Democrats plan amendment to prevent layoffs at OPM

A group of democratic members of the House are looking to head off the Trump administration’s planned removal of 150 employees at the Office of Personnel Management by crafting an amendment to 2020 appropriations legislation that would bar the agency from doing so.

Rep. Gerry Connolly, D-Va., announced the planned amendment at a June 25 rally held by federal employee unions outside the OPM building in Washington, D.C., where attendees called the crisis at OPM a problem of acting Director Margaret Weichert’s own making.

Reports surfaced June 19 that OPM leadership would furlough and eventually fire 150 employees at the agency if Congress did not provide them with the funds to execute a planned merger outlined in the administration’s June 2018 government reorganization plan.

Opponents have called the plan to attempt to politicize the civil service, while OPM leadership has said that the merger is needed to keep the agency operational, and the fired employees would offset the costs that would result from OPM remaining as it is.

“What we ought to be doing is not trying to merge OPM with an agency with which it has no relationship in terms of objective, in terms of discipline, in terms of expertise that is needed. It makes no sense,” said Rep. Steny Hoyer, D-Md., at the same rally. “The GSA discipline is, ‘How do we build buildings, how do we lease buildings and how do we make sure that we are managing our property correctly?’ Federal employees are not property.”

According to Connolly, OPM has failed to share details of why the plan is necessary or how it would work and Weichert seemed to not know the details of why the merger was necessary at a recent hearing before the House Oversight Committee.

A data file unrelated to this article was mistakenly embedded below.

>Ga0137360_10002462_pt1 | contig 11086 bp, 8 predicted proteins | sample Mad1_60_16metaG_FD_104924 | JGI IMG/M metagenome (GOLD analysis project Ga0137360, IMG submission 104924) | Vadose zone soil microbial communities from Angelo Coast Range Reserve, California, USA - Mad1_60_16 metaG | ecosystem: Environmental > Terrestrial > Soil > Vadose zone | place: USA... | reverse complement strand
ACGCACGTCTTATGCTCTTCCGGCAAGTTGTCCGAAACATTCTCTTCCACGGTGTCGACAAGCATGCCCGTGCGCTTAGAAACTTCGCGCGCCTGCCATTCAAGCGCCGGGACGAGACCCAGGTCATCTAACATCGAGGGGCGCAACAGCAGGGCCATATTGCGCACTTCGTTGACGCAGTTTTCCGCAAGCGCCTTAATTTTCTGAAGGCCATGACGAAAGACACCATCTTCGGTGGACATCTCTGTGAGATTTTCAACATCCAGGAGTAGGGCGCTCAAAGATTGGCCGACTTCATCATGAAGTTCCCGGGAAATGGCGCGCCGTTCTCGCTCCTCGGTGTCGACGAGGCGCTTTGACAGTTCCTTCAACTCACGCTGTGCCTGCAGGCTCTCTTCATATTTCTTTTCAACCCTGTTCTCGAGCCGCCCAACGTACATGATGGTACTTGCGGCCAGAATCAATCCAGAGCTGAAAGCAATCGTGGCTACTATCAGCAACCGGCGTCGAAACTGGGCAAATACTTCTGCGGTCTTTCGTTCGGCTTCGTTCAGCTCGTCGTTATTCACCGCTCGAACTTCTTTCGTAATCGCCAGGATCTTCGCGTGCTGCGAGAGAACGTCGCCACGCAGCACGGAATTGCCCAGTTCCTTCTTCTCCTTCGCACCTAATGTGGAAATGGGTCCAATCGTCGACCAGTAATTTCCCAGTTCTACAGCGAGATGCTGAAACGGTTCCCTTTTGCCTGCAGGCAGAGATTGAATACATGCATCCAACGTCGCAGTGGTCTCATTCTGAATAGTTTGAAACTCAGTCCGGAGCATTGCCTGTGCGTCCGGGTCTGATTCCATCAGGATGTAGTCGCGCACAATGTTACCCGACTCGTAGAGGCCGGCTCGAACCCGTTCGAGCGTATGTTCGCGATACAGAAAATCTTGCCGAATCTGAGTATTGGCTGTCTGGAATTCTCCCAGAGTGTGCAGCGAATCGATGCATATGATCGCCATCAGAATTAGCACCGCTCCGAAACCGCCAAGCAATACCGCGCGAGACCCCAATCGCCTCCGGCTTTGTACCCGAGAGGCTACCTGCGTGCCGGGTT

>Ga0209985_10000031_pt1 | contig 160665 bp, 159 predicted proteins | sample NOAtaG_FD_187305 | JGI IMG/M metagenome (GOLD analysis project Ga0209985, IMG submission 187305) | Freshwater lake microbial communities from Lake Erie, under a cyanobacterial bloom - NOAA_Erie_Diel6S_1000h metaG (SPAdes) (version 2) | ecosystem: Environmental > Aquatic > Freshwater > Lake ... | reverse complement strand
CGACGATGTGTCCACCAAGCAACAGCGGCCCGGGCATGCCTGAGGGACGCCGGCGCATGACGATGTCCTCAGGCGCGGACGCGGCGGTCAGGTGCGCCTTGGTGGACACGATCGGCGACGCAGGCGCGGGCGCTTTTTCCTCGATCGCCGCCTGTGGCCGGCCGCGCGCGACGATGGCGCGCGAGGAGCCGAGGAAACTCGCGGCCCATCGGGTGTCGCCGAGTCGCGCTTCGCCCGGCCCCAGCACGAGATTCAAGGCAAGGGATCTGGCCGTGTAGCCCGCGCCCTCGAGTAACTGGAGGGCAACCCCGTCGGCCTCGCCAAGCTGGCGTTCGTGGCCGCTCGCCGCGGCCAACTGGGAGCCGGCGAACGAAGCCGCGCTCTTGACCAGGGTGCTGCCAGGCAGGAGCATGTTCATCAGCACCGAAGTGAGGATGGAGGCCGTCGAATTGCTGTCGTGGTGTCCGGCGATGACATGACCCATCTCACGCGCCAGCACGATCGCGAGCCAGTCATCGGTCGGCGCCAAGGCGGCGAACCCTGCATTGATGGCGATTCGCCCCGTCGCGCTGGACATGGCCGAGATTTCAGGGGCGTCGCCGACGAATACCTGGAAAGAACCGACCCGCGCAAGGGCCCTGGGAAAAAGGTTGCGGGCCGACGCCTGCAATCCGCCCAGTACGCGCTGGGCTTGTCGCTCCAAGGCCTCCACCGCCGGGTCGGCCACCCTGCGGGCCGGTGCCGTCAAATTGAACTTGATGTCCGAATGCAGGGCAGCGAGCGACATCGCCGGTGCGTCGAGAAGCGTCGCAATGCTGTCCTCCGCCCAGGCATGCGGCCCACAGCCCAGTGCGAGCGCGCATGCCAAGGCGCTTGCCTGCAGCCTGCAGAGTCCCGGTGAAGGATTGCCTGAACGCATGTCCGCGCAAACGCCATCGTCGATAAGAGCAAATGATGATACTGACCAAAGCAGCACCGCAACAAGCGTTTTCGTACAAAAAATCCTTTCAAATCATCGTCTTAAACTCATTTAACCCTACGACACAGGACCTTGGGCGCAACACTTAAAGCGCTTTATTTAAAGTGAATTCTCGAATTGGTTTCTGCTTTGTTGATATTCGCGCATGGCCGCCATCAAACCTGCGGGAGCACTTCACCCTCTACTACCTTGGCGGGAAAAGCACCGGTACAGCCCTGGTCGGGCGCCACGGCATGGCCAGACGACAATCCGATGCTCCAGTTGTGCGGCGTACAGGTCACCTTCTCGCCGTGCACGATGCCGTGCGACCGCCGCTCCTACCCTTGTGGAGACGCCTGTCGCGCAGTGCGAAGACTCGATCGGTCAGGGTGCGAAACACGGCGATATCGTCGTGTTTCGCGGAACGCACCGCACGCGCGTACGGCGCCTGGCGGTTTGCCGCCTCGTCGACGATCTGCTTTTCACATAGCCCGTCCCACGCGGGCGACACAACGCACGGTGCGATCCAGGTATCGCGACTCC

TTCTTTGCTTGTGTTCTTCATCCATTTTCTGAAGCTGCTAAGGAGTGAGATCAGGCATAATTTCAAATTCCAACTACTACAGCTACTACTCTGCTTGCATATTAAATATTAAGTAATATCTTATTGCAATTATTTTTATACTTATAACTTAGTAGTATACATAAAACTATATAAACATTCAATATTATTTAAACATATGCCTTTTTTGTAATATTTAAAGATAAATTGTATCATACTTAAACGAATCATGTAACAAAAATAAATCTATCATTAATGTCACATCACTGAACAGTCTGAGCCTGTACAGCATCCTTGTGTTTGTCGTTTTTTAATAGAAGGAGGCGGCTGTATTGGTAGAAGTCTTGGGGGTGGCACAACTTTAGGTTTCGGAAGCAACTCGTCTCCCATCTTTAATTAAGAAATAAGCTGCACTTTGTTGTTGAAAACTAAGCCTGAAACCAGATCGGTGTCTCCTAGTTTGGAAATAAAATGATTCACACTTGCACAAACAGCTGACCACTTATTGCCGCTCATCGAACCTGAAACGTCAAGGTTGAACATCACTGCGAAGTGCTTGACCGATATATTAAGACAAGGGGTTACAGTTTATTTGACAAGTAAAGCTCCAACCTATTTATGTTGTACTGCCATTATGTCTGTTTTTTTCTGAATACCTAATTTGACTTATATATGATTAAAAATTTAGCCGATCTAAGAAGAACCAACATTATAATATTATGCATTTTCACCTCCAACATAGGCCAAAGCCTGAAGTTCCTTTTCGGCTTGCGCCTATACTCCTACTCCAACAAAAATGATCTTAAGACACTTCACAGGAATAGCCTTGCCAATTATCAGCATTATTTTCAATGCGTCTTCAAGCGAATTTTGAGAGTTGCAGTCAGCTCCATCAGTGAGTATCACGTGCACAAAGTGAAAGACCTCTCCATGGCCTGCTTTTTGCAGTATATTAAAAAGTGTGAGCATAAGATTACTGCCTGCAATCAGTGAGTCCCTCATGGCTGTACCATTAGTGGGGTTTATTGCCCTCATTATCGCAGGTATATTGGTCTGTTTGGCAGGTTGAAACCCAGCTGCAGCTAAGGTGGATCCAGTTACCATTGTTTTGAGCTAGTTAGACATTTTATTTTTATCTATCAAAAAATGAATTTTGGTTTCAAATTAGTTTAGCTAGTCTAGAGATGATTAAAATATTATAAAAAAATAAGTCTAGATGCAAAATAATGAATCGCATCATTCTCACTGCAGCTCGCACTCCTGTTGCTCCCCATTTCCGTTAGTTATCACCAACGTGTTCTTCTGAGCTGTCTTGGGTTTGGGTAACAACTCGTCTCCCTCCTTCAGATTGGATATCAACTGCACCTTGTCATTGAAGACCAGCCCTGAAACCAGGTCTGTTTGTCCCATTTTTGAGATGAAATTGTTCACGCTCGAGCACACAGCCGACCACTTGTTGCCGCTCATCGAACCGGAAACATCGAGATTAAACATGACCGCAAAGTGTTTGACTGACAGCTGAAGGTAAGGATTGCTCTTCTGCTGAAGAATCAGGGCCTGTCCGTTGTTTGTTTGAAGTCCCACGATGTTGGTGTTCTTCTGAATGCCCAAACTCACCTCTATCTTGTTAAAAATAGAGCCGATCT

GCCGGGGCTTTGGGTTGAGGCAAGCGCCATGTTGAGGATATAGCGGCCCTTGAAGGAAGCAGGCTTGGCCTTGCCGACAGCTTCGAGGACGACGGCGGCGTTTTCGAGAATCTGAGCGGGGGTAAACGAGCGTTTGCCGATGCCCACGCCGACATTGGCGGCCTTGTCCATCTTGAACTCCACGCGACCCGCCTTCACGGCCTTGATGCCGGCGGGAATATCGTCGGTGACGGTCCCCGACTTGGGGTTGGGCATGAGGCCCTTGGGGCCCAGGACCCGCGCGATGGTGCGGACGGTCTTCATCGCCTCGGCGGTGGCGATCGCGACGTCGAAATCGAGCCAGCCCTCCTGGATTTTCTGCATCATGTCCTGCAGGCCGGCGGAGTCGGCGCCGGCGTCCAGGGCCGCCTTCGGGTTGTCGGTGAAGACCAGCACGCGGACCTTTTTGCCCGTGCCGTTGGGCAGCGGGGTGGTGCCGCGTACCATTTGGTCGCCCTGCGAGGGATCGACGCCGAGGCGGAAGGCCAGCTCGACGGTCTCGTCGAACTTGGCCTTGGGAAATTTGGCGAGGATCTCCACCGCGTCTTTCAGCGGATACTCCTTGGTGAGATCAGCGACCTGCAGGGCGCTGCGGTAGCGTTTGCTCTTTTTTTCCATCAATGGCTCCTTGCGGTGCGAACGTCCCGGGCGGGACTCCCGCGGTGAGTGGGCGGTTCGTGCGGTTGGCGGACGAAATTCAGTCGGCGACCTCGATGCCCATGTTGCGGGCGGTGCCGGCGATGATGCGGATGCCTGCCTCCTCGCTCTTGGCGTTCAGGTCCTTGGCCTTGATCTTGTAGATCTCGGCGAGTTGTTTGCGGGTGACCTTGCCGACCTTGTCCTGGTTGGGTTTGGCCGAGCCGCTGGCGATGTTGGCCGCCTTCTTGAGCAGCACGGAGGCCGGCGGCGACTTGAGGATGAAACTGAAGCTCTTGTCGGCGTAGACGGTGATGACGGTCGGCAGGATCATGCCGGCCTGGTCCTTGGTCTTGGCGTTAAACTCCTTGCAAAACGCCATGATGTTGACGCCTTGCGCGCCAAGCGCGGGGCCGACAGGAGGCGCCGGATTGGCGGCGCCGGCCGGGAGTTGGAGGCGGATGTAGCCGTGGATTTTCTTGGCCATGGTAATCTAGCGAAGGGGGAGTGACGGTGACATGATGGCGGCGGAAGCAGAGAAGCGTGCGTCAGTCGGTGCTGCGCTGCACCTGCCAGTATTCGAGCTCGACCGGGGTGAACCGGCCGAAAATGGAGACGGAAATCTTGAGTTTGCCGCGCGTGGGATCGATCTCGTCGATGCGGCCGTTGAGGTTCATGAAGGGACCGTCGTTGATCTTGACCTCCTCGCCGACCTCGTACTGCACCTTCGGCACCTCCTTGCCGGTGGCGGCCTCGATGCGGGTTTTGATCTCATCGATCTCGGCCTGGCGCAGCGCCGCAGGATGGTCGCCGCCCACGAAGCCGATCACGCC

“Even Republicans were saying, ‘You know, I don’t think this is ready,’” said Connolly. “So what was their response after admitting that they would not be ready by Oct. 1 for anything? They came back and announced if we, nonetheless, if we in Congress don’t agree to this co-called plan, 150 of you are going to be held hostage.”

Congresswoman Eleanor Holmes Norton, D-D.C., posited that the Trump administration was pushing forward with the plan to fire OPM employees in order to get out ahead of any appropriations legislation that would prevent the merger, but would not go into effect until the beginning of fiscal year 2020.

“This is all being rushed on the theory that if they proceed quickly, we will not be able to stop them,” said Holmes Norton.

“What they’re doing is racing us because they know 2020 can’t go into effect until October at the earliest.”

Weichert has stated previously that one of the primary reasons for placing OPM under GSA would be to bolster the HR agency’s faltering IT infrastructure, particularly in light of the National Background Investigation Bureau’s functions and funding being moved to the Department of Defense.

Rep. Don Beyer, D-Va., said at the rally that if the rationale behind merging the two agencies was to improve OPM technology in the same way that GSA has done, then GSA should delegate an employee or two that was responsible for the technology improvement to OPM to execute the same thing.

“OPM respects employees’ right to peacefully assemble and looks forward to an ongoing dialogue with our stakeholders to create a sustainable future for OPM and its mission. We remain focused on providing the best service possible to America’s federal employees and plan to continue with those efforts,” an OPM spokesperson told Federal Times.

A Retirement Services employee who attended the rally told Federal Times that OPM has not given any indication of which employees would be among the 150 furloughed if the plan were to go through.

“It takes years to learn how to process retirement claims. The same thing with disabilities,” the employee said, explaining that employees who are forced to leave the agency will remove important expertise that the people who come behind them may not be able to pick back up.

“I took an oath as a federal employee, and I never thought that I would have to take a stand, a personal stand.”

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